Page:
Newspaper article The Canadian Press

Art Imitates Life for Ex-Sudanese Child Soldier Emmanuel Jal in 'The Good Lie'

Newspaper article The Canadian Press

Art Imitates Life for Ex-Sudanese Child Soldier Emmanuel Jal in 'The Good Lie'

Article excerpt

Art imitates life for former child soldier Jal


TORONTO - By the time he was nine, Emmanuel Jal knew how to fire a gun and go onto a battlefield, a young recruit on the front lines of a bloody conflict.

Decades removed from his life as a child soldier in Sudan's civil war, memories of the harrowing ordeal remain fresh for the 34-year-old Toronto-based musician, whose mother was killed by government forces. It's a painful past he revisits while portraying a Sudanese refugee in "The Good Lie."

"There are some quiet flashbacks, certain scenes that take you back to how life was then. Those are the slightly difficult parts," Jal said in a recent phone interview.

"Then you come back and remember that you're in the present."

Helmed by Canadian director Philippe Falardeau, "The Good Lie" will have its world premiere at the Toronto International Film Festival on Sept. 7. The story is a fictionalized account of Sudan's Lost Boys, documenting the arduous journey of children who travelled for countless kilometres in unforgiving conditions to seek refuge from the conflict.

Jal -- who hails from South Sudan -- portrays Paul, part of a tight-knit group given the chance of a fresh start as they migrate from a Kenyan refugee camp to the U.S. An employment agency counsellor (Reese Witherspoon) enlisted to help them find jobs forges an unlikely bond with the newcomers and winds up taking them under her wing.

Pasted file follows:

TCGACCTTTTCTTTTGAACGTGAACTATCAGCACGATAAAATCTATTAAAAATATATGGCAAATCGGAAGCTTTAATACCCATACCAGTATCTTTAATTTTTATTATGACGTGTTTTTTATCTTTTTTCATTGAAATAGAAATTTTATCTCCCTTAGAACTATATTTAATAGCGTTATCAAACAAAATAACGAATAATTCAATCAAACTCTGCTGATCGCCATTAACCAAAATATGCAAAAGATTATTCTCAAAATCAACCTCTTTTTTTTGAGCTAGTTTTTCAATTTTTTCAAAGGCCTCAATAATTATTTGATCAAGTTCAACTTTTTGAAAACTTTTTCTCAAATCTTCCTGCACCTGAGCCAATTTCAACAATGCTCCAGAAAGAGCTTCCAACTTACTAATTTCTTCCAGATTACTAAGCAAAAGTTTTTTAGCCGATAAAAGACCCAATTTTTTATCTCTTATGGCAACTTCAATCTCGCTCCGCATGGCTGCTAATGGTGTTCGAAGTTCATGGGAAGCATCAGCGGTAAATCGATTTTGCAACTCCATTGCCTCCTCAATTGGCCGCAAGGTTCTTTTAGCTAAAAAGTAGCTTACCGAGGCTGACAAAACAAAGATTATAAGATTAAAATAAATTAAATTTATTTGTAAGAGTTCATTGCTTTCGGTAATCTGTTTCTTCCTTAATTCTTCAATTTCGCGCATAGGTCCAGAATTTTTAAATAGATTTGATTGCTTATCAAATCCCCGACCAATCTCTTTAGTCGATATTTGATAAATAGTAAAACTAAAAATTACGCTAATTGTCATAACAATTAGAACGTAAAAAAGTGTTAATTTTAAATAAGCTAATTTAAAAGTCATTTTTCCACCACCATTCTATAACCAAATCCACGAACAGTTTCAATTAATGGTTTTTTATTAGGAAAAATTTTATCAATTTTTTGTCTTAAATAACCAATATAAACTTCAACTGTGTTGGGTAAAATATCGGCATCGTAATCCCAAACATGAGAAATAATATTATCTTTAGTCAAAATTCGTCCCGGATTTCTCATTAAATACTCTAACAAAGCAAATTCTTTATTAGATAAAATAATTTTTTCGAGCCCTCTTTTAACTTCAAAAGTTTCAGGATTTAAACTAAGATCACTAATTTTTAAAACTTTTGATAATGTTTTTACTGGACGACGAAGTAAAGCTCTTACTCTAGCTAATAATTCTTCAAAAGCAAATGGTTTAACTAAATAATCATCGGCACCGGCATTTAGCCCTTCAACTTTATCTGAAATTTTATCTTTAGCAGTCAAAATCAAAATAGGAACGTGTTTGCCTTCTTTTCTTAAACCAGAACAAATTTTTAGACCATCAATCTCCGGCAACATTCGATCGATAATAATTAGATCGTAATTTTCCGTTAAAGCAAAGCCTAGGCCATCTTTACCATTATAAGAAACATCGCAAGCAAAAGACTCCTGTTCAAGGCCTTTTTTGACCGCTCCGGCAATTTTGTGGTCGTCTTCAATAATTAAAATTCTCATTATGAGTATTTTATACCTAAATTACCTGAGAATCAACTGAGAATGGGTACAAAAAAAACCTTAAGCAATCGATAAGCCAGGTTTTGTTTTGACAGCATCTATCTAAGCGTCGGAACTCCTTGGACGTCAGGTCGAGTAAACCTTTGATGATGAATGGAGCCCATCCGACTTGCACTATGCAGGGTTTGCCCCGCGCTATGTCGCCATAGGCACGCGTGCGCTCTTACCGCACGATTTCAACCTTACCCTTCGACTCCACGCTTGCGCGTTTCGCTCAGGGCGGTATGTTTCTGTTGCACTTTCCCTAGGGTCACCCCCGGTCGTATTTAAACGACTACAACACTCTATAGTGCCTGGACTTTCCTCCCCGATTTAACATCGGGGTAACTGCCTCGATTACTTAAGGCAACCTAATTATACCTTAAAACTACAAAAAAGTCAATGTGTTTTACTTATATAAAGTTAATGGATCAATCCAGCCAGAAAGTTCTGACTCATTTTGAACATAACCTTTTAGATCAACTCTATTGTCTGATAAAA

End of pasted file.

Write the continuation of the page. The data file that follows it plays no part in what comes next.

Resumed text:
"I think it's going to create conscious awakening," Jal said of the film. "It's a way that makes even the work of any person who has suffered easier because human beings, we are the same all over the world. We empathize about other people's pain. ... When somebody's situation has hit you hard, you don't think twice -- you act."

The childhood struggles of the Lost Boys depicted in "The Good Lie" bear similarities to Jal's own life

Jal's father sent him to Ethiopia with the promise of education looming in the neighbouring nation. His lengthy journey proved treacherous.

"A lot of kids died of starvation on the way. Some died of dehydration. Some were eaten by wild animals," recalled Jal, who was the subject of the 2008 documentary "War Child" and a book of the same name. "Crossing the rivers was also difficult because we had hippos that don't eat people but they would just smash kids, and crocodiles, too, were ambushing us to eat us."

Jal eventually ended up being conscripted into service as a child soldier with Sudan People's Liberation Army. He was fuelled by memories of his village burning and family members claimed by the war to endure the challenging training process. …

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